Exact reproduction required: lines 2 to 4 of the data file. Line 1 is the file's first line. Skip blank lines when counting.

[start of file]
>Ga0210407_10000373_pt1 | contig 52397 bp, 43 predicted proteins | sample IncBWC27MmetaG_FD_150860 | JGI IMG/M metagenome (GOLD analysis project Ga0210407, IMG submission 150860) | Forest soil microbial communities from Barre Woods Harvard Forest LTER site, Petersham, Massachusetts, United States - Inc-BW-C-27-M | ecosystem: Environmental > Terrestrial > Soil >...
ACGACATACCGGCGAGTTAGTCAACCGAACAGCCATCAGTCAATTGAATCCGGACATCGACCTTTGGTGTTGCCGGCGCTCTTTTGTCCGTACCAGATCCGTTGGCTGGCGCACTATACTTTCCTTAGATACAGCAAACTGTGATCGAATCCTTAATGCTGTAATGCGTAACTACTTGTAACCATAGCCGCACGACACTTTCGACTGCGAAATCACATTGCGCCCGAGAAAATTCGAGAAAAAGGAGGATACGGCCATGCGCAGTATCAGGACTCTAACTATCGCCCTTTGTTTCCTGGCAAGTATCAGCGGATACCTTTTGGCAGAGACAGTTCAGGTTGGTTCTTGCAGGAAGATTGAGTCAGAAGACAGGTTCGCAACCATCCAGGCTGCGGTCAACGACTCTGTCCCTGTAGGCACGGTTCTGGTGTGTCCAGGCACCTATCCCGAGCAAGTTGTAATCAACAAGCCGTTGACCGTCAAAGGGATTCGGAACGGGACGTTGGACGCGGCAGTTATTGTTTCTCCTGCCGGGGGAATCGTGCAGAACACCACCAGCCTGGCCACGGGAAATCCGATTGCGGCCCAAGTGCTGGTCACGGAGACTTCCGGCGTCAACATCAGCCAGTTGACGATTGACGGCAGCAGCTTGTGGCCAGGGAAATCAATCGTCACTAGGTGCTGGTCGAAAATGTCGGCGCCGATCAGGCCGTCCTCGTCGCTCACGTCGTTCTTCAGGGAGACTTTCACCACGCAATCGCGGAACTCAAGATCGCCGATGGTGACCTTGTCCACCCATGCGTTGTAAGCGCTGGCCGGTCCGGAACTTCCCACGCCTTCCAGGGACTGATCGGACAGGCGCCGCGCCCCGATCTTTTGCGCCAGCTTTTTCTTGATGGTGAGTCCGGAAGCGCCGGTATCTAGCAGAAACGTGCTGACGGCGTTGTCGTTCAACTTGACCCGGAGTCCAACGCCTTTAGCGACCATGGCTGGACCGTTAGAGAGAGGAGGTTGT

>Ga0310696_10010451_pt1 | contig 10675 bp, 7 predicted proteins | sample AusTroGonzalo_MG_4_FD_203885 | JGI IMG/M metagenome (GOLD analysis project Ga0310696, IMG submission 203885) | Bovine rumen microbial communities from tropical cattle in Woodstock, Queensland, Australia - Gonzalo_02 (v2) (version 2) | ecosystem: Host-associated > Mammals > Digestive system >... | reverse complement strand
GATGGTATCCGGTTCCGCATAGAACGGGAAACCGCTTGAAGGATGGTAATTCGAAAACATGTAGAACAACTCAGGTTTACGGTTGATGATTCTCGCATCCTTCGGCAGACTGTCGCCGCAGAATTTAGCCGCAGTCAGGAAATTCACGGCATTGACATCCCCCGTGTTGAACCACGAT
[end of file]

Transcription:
ACGACATACCGGCGAGTTAGTCAACCGAACAGCCATCAGTCAATTGAATCCGGACATCGACCTTTGGTGTTGCCGGCGCTCTTTTGTCCGTACCAGATCCGTTGGCTGGCGCACTATACTTTCCTTAGATACAGCAAACTGTGATCGAATCCTTAATGCTGTAATGCGTAACTACTTGTAACCATAGCCGCACGACACTTTCGACTGCGAAATCACATTGCGCCCGAGAAAATTCGAGAAAAAGGAGGATACGGCCATGCGCAGTATCAGGACTCTAACTATCGCCCTTTGTTTCCTGGCAAGTATCAGCGGATACCTTTTGGCAGAGACAGTTCAGGTTGGTTCTTGCAGGAAGATTGAGTCAGAAGACAGGTTCGCAACCATCCAGGCTGCGGTCAACGACTCTGTCCCTGTAGGCACGGTTCTGGTGTGTCCAGGCACCTATCCCGAGCAAGTTGTAATCAACAAGCCGTTGACCGTCAAAGGGATTCGGAACGGGACGTTGGACGCGGCAGTTATTGTTTCTCCTGCCGGGGGAATCGTGCAGAACACCACCAGCCTGGCCACGGGAAATCCGATTGCGGCCCAAGTGCTGGTCACGGAGACTTCCGGCGTCAACATCAGCCAGTTGACGATTGACGGCAGCAGCTTGTGGCCAGGGAAATCAATCGTCACTAGGTGCTGGTCGAAAATGTCGGCGCCGATCAGGCCGTCCTCGTCGCTCACGTCGTTCTTCAGGGAGACTTTCACCACGCAATCGCGGAACTCAAGATCGCCGATGGTGACCTTGTCCACCCATGCGTTGTAAGCGCTGGCCGGTCCGGAACTTCCCACGCCTTCCAGGGACTGATCGGACAGGCGCCGCGCCCCGATCTTTTGCGCCAGCTTTTTCTTGATGGTGAGTCCGGAAGCGCCGGTATCTAGCAGAAACGTGCTGACGGCGTTGTCGTTCAACTTGACCCGGAGTCCAACGCCTTTAGCGACCATGGCTGGACCGTTAGAGAGAGGAGGTTGT

>Ga0310696_10010451_pt1 | contig 10675 bp, 7 predicted proteins | sample AusTroGonzalo_MG_4_FD_203885 | JGI IMG/M metagenome (GOLD analysis project Ga0310696, IMG submission 203885) | Bovine rumen microbial communities from tropical cattle in Woodstock, Queensland, Australia - Gonzalo_02 (v2) (version 2) | ecosystem: Host-associated > Mammals > Digestive system >... | reverse complement strand
GATGGTATCCGGTTCCGCATAGAACGGGAAACCGCTTGAAGGATGGTAATTCGAAAACATGTAGAACAACTCAGGTTTACGGTTGATGATTCTCGCATCCTTCGGCAGACTGTCGCCGCAGAATTTAGCCGCAGTCAGGAAATTCACGGCATTGACATCCCCCGTGTTGAACCACGAT